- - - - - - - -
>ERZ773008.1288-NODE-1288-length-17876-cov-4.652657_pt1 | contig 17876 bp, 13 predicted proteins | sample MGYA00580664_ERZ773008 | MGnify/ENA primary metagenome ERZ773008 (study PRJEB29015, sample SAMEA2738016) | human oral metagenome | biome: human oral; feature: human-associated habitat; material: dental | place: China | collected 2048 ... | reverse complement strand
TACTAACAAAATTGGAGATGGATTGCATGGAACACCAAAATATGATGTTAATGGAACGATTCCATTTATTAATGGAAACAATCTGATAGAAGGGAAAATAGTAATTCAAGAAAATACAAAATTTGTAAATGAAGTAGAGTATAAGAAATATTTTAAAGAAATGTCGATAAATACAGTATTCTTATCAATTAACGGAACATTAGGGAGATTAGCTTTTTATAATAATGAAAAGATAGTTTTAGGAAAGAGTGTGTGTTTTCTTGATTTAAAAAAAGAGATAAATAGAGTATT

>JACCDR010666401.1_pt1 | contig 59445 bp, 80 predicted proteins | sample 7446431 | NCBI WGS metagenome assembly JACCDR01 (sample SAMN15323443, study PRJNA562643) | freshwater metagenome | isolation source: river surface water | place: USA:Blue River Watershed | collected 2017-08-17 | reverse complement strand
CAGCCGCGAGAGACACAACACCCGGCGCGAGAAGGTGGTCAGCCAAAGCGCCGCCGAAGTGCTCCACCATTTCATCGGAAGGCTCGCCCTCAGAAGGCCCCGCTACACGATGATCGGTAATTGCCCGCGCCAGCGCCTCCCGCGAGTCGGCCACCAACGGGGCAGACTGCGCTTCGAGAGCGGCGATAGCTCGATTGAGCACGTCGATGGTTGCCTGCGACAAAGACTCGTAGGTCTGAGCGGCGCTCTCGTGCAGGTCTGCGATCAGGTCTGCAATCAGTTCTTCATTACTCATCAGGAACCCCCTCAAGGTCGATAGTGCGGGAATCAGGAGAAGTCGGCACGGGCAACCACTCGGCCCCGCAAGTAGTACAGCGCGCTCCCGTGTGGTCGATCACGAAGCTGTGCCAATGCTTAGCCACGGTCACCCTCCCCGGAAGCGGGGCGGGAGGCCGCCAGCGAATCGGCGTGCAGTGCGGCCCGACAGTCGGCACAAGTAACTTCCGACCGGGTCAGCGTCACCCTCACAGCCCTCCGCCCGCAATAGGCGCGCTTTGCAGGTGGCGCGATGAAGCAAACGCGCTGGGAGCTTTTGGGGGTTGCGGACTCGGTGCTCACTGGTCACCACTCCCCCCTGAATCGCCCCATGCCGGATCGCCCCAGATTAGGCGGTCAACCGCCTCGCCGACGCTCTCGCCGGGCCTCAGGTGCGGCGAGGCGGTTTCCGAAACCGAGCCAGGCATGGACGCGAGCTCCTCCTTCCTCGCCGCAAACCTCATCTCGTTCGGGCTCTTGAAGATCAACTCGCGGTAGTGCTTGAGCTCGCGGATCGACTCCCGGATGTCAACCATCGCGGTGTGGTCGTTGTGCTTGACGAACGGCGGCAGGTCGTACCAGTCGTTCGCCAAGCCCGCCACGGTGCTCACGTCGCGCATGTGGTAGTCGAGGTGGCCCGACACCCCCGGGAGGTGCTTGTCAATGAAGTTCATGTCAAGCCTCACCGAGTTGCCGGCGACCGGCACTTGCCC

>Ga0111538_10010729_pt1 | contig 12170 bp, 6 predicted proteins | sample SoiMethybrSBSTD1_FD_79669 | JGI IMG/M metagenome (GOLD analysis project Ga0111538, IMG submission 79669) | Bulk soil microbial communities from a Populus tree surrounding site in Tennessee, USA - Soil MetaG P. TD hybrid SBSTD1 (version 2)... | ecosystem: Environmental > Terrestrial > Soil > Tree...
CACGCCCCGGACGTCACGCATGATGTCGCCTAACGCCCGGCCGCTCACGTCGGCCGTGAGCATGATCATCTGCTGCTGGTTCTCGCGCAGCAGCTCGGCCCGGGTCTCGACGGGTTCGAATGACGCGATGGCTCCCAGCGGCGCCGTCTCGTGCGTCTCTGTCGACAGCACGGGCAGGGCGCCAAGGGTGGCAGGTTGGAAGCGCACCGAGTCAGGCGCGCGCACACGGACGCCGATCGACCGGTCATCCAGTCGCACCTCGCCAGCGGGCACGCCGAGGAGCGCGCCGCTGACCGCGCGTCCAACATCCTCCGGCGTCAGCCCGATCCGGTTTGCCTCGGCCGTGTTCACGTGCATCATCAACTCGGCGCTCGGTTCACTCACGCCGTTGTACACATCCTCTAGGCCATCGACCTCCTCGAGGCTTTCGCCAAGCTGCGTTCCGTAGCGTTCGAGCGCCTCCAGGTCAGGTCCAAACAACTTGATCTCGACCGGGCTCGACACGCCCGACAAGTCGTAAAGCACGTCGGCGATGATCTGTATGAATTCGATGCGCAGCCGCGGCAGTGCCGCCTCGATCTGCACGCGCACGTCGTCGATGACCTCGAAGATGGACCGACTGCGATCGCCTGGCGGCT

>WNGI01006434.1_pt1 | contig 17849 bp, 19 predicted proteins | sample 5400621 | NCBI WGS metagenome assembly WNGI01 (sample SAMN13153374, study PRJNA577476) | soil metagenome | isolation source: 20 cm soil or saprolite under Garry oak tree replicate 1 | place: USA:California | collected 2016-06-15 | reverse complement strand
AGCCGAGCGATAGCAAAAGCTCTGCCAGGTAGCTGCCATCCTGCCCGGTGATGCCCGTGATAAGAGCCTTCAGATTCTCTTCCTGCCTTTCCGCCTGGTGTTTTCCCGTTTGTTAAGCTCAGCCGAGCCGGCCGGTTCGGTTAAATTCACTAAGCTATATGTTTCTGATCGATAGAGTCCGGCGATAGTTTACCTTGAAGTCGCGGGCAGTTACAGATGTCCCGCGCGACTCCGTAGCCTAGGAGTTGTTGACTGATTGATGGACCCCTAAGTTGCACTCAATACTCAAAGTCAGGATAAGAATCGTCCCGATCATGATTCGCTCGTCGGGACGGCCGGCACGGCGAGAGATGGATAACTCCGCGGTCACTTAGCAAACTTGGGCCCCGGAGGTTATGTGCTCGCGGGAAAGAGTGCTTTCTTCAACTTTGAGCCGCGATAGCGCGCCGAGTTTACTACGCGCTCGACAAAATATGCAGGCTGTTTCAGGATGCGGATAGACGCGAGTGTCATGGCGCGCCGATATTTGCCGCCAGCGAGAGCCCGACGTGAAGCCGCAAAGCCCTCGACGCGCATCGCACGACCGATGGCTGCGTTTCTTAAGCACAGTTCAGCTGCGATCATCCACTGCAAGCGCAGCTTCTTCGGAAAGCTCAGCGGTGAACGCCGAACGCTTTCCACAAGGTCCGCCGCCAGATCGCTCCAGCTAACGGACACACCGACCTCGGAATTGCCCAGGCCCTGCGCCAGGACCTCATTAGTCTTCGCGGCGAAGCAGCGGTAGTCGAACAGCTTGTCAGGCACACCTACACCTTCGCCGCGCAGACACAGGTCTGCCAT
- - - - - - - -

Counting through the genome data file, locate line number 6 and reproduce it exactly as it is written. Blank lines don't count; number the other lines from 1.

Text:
CACGCCCCGGACGTCACGCATGATGTCGCCTAACGCCCGGCCGCTCACGTCGGCCGTGAGCATGATCATCTGCTGCTGGTTCTCGCGCAGCAGCTCGGCCCGGGTCTCGACGGGTTCGAATGACGCGATGGCTCCCAGCGGCGCCGTCTCGTGCGTCTCTGTCGACAGCACGGGCAGGGCGCCAAGGGTGGCAGGTTGGAAGCGCACCGAGTCAGGCGCGCGCACACGGACGCCGATCGACCGGTCATCCAGTCGCACCTCGCCAGCGGGCACGCCGAGGAGCGCGCCGCTGACCGCGCGTCCAACATCCTCCGGCGTCAGCCCGATCCGGTTTGCCTCGGCCGTGTTCACGTGCATCATCAACTCGGCGCTCGGTTCACTCACGCCGTTGTACACATCCTCTAGGCCATCGACCTCCTCGAGGCTTTCGCCAAGCTGCGTTCCGTAGCGTTCGAGCGCCTCCAGGTCAGGTCCAAACAACTTGATCTCGACCGGGCTCGACACGCCCGACAAGTCGTAAAGCACGTCGGCGATGATCTGTATGAATTCGATGCGCAGCCGCGGCAGTGCCGCCTCGATCTGCACGCGCACGTCGTCGATGACCTCGAAGATGGACCGACTGCGATCGCCTGGCGGCT